Students are becoming increasingly discontent with the technology in classrooms on two fronts. It is a mix between professor ineptitude and malfunctioning equipment with slow technical assistance.
First, professors in high-tech rooms should go out of their way to prepare to use the costly equipment, or else it is money poorly spent. One ceiling projector costs upward of $25,000, but 30 percent of faculty members who teach in high-tech classrooms in the new Elliott School of International Affairs have yet to attend technology training sessions this year. GW invested $1.1 million on technology in the Elliott School alone and it is unacceptable that some of the equipment stands idle.
But once professors receive training, they arrive at class to find broken equipment in the new ESIA building, Media and Public Affairs building and Funger Hall. The problem prevents professors from executing their lesson plans and squandering precious, expensive classroom time waiting for technical assistance or moving to an alternative lesson plan. In the information age, incorporating technology into the classroom is vital to ensuring that students are receiving the richest educational opportunities.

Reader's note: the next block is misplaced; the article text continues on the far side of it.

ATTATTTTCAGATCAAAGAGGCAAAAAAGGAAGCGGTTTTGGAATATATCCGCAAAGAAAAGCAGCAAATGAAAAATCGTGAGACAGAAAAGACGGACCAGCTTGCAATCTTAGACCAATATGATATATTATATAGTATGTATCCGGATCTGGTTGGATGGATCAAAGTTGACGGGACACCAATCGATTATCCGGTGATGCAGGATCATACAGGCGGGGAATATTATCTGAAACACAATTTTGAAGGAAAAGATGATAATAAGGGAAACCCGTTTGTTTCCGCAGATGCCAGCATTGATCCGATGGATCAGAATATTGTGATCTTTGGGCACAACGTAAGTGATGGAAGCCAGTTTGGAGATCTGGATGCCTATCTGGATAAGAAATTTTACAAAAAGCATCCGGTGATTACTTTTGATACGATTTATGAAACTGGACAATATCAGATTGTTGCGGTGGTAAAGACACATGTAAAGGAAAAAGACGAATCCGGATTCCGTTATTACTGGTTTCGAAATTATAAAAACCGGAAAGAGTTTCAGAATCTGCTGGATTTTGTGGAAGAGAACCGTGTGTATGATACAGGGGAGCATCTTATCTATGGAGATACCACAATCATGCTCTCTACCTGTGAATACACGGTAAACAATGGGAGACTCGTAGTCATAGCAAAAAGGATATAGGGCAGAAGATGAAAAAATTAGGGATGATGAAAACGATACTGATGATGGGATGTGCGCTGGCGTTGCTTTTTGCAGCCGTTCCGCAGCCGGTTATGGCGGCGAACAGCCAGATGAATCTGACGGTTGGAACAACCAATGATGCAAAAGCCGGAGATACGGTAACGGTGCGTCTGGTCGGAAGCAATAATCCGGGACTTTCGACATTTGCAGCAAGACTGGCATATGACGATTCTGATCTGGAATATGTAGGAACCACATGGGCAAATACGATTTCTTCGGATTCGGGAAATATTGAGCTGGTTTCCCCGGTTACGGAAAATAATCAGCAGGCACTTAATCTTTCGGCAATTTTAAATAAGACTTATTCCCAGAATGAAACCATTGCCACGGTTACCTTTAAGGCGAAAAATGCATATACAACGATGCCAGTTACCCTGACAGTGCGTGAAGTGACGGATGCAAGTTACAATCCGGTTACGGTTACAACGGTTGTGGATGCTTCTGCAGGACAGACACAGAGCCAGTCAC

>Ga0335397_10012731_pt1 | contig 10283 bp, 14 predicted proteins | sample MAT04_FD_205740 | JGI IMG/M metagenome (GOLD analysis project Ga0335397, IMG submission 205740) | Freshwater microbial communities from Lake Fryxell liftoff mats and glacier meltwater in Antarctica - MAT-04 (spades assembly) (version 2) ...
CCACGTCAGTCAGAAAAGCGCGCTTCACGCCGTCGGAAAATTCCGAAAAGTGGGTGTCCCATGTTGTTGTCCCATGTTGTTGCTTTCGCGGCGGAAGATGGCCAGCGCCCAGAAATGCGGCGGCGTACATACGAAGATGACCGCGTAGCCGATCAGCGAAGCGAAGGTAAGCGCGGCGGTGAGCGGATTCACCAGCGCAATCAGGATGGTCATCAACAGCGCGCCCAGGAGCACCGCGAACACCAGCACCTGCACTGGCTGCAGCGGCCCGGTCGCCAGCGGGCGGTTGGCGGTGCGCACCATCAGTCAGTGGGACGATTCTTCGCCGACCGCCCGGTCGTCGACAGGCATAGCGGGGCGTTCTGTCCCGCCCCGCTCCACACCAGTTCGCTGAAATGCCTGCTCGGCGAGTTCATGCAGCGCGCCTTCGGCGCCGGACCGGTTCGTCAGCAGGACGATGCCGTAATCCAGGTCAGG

The problems create a frustrating situation that needs to be addressed by department heads as well as GW technology officials. Although training is not mandatory, department heads should make it mandatory for professors to attend the technology training session held by the Center for Academic Technologies. At the same time, the University should ensure a more rapid response for professor calls for technology malfunctions during class, because at the end of the day it is the students getting cheated out of class time, regardless if it is the professor’s fault or not.